China Reform Monitor No. 1437

Related Categories: Democracy and Governance; Human Rights and Humanitarian Issues; China; Europe; India; Japan; Australia

GAMBLING, CRYPTOCURRENCY SHIP $145 BILLION OUT OF CHINA ANNUALLY
Each year, at least 1 trillion RMB ($145.5 billion) flows out of China via gambling, Liao Jinrong, a Ministry of Public Security official,has told a gathering in Beijing. Although casinos are illegal in mainland China, illicit gambling operations use digital currencies to pool and transfer funds, making it hard to trace the actual source. Liao said such transfers are a national security threat due to the possibility of collusion between gambling gangs and "foreign powers." He called for strict inspections and checks on payment services, including requiring account holders to use their real names, and closing gaps in the supervision of payment service providers, merchants, and e-commerce platforms. Mainland gamblers have long been a key revenue stream for Macao; the city’s gaming revenue is expected to fall 80% in the third quarter of 2020. (South China Morning Post, September 25, 2020)

QUAD TACKLES CHINA’S DISINFORMATION
Australia, the U.S., Japan and India will work together to fight Chinese disinformation and establish trusted supply chains for critical minerals and technologies, including 5G. The coordinated pushback against Beijing comes in response to the rapid expansion of fake news emanating from China in the COVID era. Australian Foreign Minister Marise Payne warned that Beijing is undermining democracy and sowing "fear and division," and formally requested that disinformation be added to the agenda at the upcoming foreign ministers Quadrilateral Security Dialogue in Tokyo. For its part, China has criticized the Quad as an "exclusive clique" that targets "third parties." (The Australian, October 2, 2020)

POMPEO URGES VATICAN TO CONDEMN CHINA’S HUMAN RIGHTS ABUSES
Speaking with top Vatican officials in attendance, U.S. Secretary of State Mike Pompeo called on the Church to be at the forefront of the fight for human rights in China. "Nowhere is religious freedom under assault more than in China," Pompeo told a conference on religious freedom organized by the U.S. Embassy to the Holy See. He said Beijing is working "day and night to snuff out the lamp of freedom, especially religious freedom, on a horrifying scale." "To be a church ‘permanently in a state of mission’ has many meanings. Surely one of them is to be a church permanently in defense of basic human rights," he said. The visit occurred just as the Vatican is beginning negotiations with Beijing on extending their agreement on selecting bishops in China. Neither speaker from the Vatican mentioned China in his remarks. (Associated Press, September 30, 2020)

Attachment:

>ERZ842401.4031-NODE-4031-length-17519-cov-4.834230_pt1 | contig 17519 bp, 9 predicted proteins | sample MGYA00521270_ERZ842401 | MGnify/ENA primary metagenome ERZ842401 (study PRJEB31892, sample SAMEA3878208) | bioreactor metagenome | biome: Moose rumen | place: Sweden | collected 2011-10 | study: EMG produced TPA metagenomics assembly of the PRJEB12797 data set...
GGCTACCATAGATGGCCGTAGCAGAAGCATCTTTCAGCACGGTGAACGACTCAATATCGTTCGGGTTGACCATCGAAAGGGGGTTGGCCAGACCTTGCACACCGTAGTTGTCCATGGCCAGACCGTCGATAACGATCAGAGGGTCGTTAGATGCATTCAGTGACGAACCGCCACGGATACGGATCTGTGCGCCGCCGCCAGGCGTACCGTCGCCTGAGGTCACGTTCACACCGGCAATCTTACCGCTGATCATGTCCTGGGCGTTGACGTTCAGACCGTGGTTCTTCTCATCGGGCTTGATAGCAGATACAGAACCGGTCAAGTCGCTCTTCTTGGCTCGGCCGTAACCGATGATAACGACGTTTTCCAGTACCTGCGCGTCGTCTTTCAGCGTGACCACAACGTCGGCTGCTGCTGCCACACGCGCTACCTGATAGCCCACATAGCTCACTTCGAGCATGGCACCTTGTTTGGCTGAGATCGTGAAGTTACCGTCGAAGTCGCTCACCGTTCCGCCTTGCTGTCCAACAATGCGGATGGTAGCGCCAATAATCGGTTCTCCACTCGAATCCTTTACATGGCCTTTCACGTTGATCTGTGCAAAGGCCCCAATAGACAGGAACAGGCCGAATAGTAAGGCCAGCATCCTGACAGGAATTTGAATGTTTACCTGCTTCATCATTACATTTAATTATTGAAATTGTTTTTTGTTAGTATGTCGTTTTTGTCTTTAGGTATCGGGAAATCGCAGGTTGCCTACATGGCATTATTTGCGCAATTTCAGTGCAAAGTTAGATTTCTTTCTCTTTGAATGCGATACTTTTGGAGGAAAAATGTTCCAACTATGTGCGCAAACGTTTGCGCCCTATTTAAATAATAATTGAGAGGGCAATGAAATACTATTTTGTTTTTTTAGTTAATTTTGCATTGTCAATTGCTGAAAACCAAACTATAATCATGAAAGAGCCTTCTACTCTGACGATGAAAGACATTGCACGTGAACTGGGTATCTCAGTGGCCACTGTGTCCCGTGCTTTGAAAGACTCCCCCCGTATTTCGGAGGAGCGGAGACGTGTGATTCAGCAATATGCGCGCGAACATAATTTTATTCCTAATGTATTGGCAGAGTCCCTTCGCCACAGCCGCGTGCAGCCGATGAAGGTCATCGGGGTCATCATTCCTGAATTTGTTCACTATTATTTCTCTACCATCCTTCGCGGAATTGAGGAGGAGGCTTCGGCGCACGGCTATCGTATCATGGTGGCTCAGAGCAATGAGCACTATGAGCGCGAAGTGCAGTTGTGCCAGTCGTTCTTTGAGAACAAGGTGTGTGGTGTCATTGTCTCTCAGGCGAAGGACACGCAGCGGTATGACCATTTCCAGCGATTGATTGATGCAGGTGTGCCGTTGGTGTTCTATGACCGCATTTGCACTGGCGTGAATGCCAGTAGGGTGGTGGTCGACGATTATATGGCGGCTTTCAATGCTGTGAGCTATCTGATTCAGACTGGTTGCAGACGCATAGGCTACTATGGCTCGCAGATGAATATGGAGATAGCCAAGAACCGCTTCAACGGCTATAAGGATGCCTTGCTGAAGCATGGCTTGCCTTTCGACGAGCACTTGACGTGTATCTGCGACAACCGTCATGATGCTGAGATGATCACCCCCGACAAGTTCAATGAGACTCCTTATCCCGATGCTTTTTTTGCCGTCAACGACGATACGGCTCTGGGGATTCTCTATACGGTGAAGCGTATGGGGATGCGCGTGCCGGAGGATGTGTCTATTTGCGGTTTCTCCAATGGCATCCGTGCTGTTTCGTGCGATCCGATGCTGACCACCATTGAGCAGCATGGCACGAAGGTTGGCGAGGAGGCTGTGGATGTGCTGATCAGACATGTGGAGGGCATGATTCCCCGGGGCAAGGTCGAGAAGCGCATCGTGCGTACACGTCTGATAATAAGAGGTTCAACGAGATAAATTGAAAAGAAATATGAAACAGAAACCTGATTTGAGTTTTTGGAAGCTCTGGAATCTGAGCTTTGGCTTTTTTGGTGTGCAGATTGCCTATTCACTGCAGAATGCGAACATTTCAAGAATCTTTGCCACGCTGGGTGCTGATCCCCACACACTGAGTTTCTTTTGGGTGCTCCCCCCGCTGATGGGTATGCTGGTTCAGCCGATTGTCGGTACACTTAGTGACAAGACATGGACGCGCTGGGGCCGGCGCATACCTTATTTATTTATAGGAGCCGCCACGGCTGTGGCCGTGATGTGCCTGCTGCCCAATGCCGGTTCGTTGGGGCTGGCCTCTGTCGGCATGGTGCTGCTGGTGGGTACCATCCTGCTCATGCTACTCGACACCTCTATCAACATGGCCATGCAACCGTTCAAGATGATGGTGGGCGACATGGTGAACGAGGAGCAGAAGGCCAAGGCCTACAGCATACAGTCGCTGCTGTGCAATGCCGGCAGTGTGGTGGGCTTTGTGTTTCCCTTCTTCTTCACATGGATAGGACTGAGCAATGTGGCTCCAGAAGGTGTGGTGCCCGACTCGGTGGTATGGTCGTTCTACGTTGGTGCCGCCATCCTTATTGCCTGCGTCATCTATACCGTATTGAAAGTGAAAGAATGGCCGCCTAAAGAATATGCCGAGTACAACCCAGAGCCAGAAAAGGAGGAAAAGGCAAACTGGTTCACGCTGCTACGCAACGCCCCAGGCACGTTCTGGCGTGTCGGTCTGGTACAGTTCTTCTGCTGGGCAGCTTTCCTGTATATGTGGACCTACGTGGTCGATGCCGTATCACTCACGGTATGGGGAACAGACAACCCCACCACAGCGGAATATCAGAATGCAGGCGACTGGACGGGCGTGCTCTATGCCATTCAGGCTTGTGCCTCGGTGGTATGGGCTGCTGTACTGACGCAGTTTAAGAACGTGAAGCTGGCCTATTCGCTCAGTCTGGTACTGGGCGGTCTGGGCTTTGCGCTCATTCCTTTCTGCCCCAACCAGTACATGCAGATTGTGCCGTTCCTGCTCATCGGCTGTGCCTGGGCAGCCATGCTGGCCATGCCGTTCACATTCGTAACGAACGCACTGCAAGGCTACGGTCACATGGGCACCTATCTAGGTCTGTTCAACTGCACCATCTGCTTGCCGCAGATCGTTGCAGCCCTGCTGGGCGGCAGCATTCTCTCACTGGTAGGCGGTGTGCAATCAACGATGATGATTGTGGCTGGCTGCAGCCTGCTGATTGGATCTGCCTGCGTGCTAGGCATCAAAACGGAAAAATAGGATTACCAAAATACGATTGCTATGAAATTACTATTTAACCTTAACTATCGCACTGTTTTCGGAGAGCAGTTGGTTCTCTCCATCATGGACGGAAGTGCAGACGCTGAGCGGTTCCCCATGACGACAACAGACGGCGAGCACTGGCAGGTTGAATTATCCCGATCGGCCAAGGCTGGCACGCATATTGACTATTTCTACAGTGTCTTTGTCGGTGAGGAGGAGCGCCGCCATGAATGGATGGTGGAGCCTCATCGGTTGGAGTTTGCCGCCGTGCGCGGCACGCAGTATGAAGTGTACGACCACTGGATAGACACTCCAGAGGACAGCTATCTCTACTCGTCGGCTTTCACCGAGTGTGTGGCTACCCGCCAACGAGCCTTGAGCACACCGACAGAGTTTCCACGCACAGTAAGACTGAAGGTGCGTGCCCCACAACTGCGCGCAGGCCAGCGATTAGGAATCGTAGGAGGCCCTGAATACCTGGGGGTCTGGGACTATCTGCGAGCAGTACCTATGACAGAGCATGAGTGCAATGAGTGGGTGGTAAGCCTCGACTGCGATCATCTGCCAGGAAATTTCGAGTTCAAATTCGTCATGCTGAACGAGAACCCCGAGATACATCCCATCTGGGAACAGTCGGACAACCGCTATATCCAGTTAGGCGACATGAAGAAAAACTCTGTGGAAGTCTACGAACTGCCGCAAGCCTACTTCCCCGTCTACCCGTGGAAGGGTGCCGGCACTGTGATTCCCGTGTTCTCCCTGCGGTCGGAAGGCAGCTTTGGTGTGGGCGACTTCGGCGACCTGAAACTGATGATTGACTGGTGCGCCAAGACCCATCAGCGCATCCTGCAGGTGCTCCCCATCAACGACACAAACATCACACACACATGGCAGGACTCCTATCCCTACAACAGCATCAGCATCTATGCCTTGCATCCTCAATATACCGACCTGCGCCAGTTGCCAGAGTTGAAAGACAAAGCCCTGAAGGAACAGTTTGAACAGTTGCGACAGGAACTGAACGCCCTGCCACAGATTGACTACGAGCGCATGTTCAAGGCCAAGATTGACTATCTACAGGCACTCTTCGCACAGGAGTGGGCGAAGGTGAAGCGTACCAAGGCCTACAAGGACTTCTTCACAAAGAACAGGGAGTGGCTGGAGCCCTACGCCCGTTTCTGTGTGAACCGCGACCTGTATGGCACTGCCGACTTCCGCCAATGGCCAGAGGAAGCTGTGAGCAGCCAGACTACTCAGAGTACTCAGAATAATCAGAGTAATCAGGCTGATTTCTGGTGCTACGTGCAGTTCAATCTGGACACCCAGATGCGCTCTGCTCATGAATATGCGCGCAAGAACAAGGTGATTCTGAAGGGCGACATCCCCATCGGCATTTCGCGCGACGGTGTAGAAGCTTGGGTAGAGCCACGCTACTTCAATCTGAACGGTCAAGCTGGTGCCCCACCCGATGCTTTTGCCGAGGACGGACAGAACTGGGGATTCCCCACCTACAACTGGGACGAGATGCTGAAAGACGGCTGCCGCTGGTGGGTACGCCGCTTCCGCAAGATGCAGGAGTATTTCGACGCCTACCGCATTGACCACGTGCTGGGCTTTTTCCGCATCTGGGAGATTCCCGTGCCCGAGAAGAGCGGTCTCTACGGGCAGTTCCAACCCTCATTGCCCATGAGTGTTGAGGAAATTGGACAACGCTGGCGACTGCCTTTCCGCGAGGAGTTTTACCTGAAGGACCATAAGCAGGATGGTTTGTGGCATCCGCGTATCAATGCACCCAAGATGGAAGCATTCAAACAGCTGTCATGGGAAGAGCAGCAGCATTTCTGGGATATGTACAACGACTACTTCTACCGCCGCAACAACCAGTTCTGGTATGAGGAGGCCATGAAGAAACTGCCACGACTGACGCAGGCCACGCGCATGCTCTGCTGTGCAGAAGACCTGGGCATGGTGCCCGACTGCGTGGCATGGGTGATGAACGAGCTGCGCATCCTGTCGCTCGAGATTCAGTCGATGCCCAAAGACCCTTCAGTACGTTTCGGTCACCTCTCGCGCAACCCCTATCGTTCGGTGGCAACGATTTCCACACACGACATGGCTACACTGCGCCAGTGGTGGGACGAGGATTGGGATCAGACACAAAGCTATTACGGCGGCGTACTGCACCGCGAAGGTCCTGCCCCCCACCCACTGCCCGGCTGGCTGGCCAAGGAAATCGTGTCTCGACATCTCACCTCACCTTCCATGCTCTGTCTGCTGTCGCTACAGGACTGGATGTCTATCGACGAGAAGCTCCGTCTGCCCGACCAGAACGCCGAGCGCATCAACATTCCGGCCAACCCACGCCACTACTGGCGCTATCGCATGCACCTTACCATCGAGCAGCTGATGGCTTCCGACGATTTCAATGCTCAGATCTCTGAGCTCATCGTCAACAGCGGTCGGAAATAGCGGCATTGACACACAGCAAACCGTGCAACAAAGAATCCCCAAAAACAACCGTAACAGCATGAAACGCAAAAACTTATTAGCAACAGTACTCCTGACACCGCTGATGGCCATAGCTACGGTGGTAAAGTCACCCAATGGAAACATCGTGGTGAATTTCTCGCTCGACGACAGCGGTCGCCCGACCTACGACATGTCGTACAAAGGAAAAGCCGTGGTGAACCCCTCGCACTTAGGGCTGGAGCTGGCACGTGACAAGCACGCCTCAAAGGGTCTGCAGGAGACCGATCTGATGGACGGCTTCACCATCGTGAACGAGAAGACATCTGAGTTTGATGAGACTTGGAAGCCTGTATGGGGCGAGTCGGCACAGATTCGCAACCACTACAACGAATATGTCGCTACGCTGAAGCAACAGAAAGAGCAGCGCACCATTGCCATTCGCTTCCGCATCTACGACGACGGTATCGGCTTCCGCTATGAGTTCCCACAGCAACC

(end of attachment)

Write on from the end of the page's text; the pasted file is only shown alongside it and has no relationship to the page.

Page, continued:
G7 MINISTERS PRESS BEIJING ON DEBT RELIEF FOR POOR NATIONS
The G7 nations – Britain, Canada, France, Germany, Italy, Japan, and the U.S. – are criticizing China for not implementing the G20 Debt Service Suspension Initiative (DSSI) relief program for poor nations. In a thinly veiled swipe at China, G7 ministers released a joint statement that said they "strongly regret the decision by some countries to classify large state-owned, government-controlled financial institutions as commercial lenders and not as official bilateral creditors." Beijing did this "without providing comparable treatment nor transparency, thus significantly reducing the magnitude of the initiative and the benefits of the DSSI for developing countries." Japan’s Finance Minister, Taro Aso, was more blunt: "China’s participation in the DSSI is totally insufficient." Between May and December, 70%, or $7.17 billion, of the total amount of debt payments from the 43 poor countries part taking part in the DSSI plan went to China. Next year, that figure will rise to 74% of that total, or $10.51 billion. (South China Morning Post, September 29, 2020)

CHINA HOLDS SIMULTANEOUS NAVAL DRILLS
Amid rising regional tensions, the PLA is holding a half-dozen simultaneous military exercises along different parts of its coast – two are near the disputed Paracel Islands, one is in the East China Sea, another is north in the Bohai Sea, and a live-fire exercise in the Yellow Sea. This is the second time in two months the PLA will hold concurrent drills, which had been rare. The U.S. military sent aircraft into China’s "no-fly zone" during at least one of the live-fire military drills prompting "stern representations." Meanwhile, the U.S. Department of State accused China of "pursuing a reckless and provocative militarization" of the South China Sea and claimed Beijing "does not honor its words or commitments." (Al Jazeera, September 28, 2020)